Published Sep 18, 2012With a musical figure as universally known and analyzed as Michael Jackson – a scrutiny that has only intensified since his shocking death in 2009 – you'd be forgiven for thinking that no new light can be shed on the superstar artist's legacy. Spike Lee's exhaustive Bad 25 documentary, however, summarily lays waste to this line of thinking.
It isn't entirely surprising that Lee would eventually deliver an excellent music documentary. Music has always occupied an upfront prominence in his work and Lee documentaries 4 Little Girls and When the Levees Broke rank among his finest efforts. Lee's connection to this project is deepened by the fact that he collaborated with Jackson on two versions of the "They Don't Care About Us" video in 1996.
Based on a stunningly simple premise – focus strictly on Jackson's music – Lee's Bad 25 unearths Jackson's creative process on Bad, his follow-up to Thriller, the best-selling album of all time.
On the 25th anniversary of Bad's release, it's fair to say it was overshadowed by the gargantuan achievements of its predecessor – any record would have been – yet it is noteworthy for many reasons.
It's hard to argue with the main point that Lee makes: no African-American, or any other musical artist, for that matter, has ever wielded as much power in the music industry at the time of Bad's 1987 release. The film explores what Jackson does with this seemingly unfettered and unprecedented creative will.
Lee utilizes his impressive access to corral an enviable all-star guest list of talking heads to analyze Jackson's influence, importance and thematic goals as they proceed through the Bad album track by track.
Artists such as Mariah Carey, Kanye West, ?uestlove, Justin Bieber and even Sheryl Crow (who was a backup vocalist on the Bad tour) show up to deferentially tip their hats, but the most revelatory insights come from those who collaborated closely with Jackson.
Jaw-dropping anecdotes and insights abound from collaborators such as choreographer Jeffrey Daniel, recording engineer Bruce Swedien and Bad short film director Martin Scorsese. The behind-the-scenes footage of Scorsese's Bad shoot, along with the interview with the legendary director, is fascinating. We also learn the identity of Annie, she of the infamous "Annie are you okay?" line in "Smooth Criminal," a story Lee's editing delivers with inimitable comic timing.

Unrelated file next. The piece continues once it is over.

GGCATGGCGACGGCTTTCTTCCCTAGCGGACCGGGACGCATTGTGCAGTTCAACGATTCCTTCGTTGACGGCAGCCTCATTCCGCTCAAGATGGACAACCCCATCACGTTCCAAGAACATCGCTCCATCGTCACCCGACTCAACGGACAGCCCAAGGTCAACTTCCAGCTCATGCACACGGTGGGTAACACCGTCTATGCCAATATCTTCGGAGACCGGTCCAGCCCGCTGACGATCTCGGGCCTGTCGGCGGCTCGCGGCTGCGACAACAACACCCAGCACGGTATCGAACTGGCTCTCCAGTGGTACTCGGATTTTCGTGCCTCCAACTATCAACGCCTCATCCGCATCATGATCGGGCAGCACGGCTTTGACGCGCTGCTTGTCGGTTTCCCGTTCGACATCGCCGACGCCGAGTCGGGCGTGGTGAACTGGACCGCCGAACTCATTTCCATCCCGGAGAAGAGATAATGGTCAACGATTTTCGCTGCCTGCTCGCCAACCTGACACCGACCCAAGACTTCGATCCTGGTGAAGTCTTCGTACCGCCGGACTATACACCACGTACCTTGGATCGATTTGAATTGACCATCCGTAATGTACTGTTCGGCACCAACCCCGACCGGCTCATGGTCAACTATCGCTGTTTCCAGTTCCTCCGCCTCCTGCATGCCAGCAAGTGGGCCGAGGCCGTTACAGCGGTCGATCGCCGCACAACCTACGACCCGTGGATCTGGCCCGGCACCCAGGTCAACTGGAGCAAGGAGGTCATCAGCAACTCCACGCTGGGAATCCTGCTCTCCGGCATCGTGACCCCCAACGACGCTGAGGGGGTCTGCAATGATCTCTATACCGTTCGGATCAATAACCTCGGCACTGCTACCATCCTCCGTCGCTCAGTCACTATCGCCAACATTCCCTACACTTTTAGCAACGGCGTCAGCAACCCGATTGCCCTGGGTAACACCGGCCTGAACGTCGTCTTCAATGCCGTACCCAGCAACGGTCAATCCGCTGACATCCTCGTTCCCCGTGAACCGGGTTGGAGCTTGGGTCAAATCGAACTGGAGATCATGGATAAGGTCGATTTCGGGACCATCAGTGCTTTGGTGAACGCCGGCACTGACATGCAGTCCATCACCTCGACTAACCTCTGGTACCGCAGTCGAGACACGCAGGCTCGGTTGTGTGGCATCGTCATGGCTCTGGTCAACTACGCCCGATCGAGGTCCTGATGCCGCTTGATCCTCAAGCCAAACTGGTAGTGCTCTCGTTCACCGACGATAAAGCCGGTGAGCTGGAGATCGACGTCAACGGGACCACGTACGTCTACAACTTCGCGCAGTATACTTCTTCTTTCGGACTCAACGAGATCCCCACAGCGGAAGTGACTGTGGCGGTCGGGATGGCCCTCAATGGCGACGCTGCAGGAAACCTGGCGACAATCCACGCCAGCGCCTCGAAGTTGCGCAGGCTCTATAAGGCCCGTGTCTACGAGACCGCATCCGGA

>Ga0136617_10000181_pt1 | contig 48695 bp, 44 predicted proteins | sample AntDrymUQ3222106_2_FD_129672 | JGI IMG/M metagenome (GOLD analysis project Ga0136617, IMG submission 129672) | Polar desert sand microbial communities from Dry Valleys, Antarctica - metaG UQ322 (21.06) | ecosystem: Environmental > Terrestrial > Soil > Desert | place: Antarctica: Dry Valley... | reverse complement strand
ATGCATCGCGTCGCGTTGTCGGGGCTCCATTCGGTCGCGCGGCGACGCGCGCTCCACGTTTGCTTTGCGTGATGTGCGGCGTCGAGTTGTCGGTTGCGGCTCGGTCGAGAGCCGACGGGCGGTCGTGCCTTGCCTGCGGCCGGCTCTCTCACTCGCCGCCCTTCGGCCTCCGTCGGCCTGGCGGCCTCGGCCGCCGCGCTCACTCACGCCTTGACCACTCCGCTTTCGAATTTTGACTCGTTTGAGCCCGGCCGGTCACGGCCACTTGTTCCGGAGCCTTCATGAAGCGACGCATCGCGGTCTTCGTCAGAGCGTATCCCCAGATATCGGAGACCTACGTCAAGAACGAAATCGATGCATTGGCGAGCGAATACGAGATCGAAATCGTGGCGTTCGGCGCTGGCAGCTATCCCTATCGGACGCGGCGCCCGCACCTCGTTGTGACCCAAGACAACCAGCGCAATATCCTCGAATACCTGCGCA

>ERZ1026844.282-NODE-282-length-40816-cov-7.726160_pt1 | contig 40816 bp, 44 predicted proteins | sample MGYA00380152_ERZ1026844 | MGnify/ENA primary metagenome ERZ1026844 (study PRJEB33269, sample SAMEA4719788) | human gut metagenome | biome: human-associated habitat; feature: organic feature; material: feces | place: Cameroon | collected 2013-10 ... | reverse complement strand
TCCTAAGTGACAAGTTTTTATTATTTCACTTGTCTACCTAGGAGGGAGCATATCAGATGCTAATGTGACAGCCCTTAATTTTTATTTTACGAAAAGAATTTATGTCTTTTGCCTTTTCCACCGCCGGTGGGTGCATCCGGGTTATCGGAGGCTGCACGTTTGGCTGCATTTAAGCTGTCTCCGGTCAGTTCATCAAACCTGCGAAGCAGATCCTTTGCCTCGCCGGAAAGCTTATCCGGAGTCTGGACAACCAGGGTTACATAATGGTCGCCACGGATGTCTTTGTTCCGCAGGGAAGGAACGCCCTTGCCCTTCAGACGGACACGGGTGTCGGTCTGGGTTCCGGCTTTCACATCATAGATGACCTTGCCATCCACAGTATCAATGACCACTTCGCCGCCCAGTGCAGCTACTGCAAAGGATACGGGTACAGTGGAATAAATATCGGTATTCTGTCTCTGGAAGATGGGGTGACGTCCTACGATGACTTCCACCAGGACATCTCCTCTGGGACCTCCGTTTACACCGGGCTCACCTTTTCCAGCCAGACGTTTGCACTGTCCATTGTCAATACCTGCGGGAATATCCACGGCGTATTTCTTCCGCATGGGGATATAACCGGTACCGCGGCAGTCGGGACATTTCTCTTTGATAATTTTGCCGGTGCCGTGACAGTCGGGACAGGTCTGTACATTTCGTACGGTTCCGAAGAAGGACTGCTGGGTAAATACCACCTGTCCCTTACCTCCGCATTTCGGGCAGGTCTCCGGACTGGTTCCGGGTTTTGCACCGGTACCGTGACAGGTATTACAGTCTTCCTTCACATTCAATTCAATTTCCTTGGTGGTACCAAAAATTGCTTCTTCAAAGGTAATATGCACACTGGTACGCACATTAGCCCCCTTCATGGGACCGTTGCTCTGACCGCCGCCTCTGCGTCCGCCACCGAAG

Lee's meticulous approach to historical research and unearthing archival footage is unabashedly rigorous, revelling in arcane recording techniques and details as much as broad brush strokes, like full concert performances of "Another Part of Me" and "Man in the Mirror," prompting you to watch and listen with fresh eyes and ears.
Such an approach leaves little room for negative critique – the only song to be summarily dismissed by cultural critics and session musicians alike is Stevie Wonder duet "Just Good Friends" – but Lee isn't interested in balancing that side of the equation, especially given the overwhelmingly disapproving media coverage Jackson's life often generated (explored in the film when discussing "Leave Me Alone").
Instead, Lee is successful in reminding us that Jackson was a very assertive artist with a relentless work ethic who took control over every aspect of his career and constantly challenged himself. This extended beyond his virtuosic singing, songwriting, production and musicianship in the recording studio to his choreography, image management and even his business investments, countering the "Wacko Jacko" image he constantly battled against.
And when Lee does briefly step outside of the focus on Bad to address Jackson's death, it's to underline the singular creative force he represented to his eclectic range of collaborators and, by extension, the world.
Of course, by then, as testament to Lee's authoritative and thoroughly entertaining work, you won't need to be convinced further of Jackson's musical legacy. (40 Acres and a Mule)